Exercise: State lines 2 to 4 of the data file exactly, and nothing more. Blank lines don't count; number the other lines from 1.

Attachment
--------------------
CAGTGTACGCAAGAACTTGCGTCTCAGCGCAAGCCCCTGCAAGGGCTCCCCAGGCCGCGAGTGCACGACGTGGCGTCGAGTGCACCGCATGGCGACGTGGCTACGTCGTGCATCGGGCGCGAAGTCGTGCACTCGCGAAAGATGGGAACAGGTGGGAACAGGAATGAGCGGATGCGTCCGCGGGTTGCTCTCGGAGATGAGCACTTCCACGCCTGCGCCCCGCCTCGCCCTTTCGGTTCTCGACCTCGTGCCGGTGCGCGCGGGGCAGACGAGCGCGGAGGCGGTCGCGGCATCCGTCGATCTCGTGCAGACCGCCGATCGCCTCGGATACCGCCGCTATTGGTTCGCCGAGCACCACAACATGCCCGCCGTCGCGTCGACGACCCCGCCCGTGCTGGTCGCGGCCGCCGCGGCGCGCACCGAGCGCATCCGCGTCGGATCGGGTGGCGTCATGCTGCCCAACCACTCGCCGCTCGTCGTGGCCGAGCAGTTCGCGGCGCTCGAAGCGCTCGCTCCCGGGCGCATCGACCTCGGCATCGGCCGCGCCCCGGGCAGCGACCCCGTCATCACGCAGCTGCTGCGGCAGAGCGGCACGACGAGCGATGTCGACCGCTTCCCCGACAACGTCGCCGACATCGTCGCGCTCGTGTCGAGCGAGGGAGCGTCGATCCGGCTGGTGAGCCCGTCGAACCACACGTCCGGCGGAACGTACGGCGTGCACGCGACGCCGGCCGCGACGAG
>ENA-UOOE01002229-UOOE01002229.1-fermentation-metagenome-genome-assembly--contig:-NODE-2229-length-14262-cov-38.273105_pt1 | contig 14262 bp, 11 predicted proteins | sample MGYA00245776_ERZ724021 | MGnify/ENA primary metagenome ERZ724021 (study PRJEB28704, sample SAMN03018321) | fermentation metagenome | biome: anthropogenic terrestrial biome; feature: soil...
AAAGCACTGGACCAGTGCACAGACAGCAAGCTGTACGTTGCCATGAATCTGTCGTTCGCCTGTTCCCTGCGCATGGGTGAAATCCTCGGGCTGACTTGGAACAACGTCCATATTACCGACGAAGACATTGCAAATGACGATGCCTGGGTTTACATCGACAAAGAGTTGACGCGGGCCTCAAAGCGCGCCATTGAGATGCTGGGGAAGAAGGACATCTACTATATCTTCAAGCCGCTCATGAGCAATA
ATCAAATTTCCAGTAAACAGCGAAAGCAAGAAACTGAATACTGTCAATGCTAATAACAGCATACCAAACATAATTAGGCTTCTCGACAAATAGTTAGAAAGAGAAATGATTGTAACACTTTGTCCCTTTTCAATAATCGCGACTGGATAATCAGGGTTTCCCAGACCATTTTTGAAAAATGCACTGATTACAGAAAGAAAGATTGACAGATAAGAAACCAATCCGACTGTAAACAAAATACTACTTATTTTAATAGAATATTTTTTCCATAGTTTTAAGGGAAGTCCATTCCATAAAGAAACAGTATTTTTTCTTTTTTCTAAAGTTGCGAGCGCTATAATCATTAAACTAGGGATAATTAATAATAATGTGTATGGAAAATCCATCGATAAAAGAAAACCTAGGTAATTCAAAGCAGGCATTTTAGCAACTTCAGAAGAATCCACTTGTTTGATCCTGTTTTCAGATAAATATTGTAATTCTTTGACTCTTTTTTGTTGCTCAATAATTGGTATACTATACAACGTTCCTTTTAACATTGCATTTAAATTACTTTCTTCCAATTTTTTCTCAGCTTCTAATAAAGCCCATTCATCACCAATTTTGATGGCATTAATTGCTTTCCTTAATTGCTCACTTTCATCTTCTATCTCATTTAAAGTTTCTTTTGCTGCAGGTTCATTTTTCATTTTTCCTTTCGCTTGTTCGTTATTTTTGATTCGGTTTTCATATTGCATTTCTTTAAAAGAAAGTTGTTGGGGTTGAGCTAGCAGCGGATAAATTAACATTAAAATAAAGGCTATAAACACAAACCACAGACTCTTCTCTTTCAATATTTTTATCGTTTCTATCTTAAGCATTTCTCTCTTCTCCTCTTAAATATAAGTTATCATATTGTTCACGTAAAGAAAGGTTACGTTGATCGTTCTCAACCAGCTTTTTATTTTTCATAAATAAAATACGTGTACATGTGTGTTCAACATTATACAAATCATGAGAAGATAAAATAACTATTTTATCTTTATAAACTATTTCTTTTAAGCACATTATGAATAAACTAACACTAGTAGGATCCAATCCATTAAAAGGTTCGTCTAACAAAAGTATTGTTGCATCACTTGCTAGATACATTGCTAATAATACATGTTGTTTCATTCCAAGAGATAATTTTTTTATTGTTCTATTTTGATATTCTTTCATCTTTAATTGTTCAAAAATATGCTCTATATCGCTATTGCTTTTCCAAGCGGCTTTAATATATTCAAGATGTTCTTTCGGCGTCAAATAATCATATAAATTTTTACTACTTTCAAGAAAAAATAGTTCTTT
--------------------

>ENA-UOOE01002229-UOOE01002229.1-fermentation-metagenome-genome-assembly--contig:-NODE-2229-length-14262-cov-38.273105_pt1 | contig 14262 bp, 11 predicted proteins | sample MGYA00245776_ERZ724021 | MGnify/ENA primary metagenome ERZ724021 (study PRJEB28704, sample SAMN03018321) | fermentation metagenome | biome: anthropogenic terrestrial biome; feature: soil...
AAAGCACTGGACCAGTGCACAGACAGCAAGCTGTACGTTGCCATGAATCTGTCGTTCGCCTGTTCCCTGCGCATGGGTGAAATCCTCGGGCTGACTTGGAACAACGTCCATATTACCGACGAAGACATTGCAAATGACGATGCCTGGGTTTACATCGACAAAGAGTTGACGCGGGCCTCAAAGCGCGCCATTGAGATGCTGGGGAAGAAGGACATCTACTATATCTTCAAGCCGCTCATGAGCAATA
ATCAAATTTCCAGTAAACAGCGAAAGCAAGAAACTGAATACTGTCAATGCTAATAACAGCATACCAAACATAATTAGGCTTCTCGACAAATAGTTAGAAAGAGAAATGATTGTAACACTTTGTCCCTTTTCAATAATCGCGACTGGATAATCAGGGTTTCCCAGACCATTTTTGAAAAATGCACTGATTACAGAAAGAAAGATTGACAGATAAGAAACCAATCCGACTGTAAACAAAATACTACTTATTTTAATAGAATATTTTTTCCATAGTTTTAAGGGAAGTCCATTCCATAAAGAAACAGTATTTTTTCTTTTTTCTAAAGTTGCGAGCGCTATAATCATTAAACTAGGGATAATTAATAATAATGTGTATGGAAAATCCATCGATAAAAGAAAACCTAGGTAATTCAAAGCAGGCATTTTAGCAACTTCAGAAGAATCCACTTGTTTGATCCTGTTTTCAGATAAATATTGTAATTCTTTGACTCTTTTTTGTTGCTCAATAATTGGTATACTATACAACGTTCCTTTTAACATTGCATTTAAATTACTTTCTTCCAATTTTTTCTCAGCTTCTAATAAAGCCCATTCATCACCAATTTTGATGGCATTAATTGCTTTCCTTAATTGCTCACTTTCATCTTCTATCTCATTTAAAGTTTCTTTTGCTGCAGGTTCATTTTTCATTTTTCCTTTCGCTTGTTCGTTATTTTTGATTCGGTTTTCATATTGCATTTCTTTAAAAGAAAGTTGTTGGGGTTGAGCTAGCAGCGGATAAATTAACATTAAAATAAAGGCTATAAACACAAACCACAGACTCTTCTCTTTCAATATTTTTATCGTTTCTATCTTAAGCATTTCTCTCTTCTCCTCTTAAATATAAGTTATCATATTGTTCACGTAAAGAAAGGTTACGTTGATCGTTCTCAACCAGCTTTTTATTTTTCATAAATAAAATACGTGTACATGTGTGTTCAACATTATACAAATCATGAGAAGATAAAATAACTATTTTATCTTTATAAACTATTTCTTTTAAGCACATTATGAATAAACTAACACTAGTAGGATCCAATCCATTAAAAGGTTCGTCTAACAAAAGTATTGTTGCATCACTTGCTAGATACATTGCTAATAATACATGTTGTTTCATTCCAAGAGATAATTTTTTTATTGTTCTATTTTGATATTCTTTCATCTTTAATTGTTCAAAAATATGCTCTATATCGCTATTGCTTTTCCAAGCGGCTTTAATATATTCAAGATGTTCTTTCGGCGTCAAATAATCATATAAATTTTTACTACTTTCAAGAAAAAATAGTTCTTT